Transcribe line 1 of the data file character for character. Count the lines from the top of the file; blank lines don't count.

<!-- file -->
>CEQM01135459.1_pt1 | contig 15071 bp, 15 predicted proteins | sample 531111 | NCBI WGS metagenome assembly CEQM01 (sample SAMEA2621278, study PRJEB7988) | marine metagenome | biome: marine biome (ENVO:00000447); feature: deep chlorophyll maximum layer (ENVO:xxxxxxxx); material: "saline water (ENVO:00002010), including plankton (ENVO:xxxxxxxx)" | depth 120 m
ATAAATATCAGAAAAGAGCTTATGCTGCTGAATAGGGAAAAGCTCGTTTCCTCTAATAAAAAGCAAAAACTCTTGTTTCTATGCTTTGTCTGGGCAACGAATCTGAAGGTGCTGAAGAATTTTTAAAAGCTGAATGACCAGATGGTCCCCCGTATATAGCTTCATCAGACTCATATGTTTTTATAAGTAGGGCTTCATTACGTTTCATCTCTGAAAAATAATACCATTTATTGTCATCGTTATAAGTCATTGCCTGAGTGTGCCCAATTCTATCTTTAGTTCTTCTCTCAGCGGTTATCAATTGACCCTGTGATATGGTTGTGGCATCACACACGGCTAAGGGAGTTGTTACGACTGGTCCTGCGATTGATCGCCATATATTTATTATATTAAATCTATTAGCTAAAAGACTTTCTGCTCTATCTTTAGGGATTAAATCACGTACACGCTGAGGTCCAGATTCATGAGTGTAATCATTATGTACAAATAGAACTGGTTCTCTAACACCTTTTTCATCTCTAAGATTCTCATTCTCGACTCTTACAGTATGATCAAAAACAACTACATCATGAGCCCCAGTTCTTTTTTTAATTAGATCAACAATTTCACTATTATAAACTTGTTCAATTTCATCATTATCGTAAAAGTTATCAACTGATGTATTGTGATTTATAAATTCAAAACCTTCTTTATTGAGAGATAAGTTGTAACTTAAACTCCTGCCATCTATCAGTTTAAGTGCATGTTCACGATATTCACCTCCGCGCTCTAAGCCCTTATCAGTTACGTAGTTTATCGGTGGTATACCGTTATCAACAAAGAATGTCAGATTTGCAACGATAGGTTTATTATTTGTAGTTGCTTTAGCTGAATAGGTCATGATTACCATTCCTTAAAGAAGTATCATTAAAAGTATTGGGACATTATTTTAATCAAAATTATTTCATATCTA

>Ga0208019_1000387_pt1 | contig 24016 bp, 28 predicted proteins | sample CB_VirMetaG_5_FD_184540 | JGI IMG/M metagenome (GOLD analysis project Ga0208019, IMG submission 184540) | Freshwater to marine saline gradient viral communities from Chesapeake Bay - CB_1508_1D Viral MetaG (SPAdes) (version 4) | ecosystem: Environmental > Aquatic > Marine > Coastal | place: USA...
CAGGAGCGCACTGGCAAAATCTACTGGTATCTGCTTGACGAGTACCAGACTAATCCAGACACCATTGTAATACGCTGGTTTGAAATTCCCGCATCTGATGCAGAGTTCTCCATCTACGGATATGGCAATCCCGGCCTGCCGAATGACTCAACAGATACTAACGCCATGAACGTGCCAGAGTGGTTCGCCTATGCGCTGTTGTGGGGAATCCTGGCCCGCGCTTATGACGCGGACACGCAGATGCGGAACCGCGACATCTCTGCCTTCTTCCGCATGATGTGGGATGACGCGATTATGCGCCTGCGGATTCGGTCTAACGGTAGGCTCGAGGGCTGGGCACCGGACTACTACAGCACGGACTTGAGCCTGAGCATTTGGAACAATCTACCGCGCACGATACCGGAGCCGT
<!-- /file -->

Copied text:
>CEQM01135459.1_pt1 | contig 15071 bp, 15 predicted proteins | sample 531111 | NCBI WGS metagenome assembly CEQM01 (sample SAMEA2621278, study PRJEB7988) | marine metagenome | biome: marine biome (ENVO:00000447); feature: deep chlorophyll maximum layer (ENVO:xxxxxxxx); material: "saline water (ENVO:00002010), including plankton (ENVO:xxxxxxxx)" | depth 120 m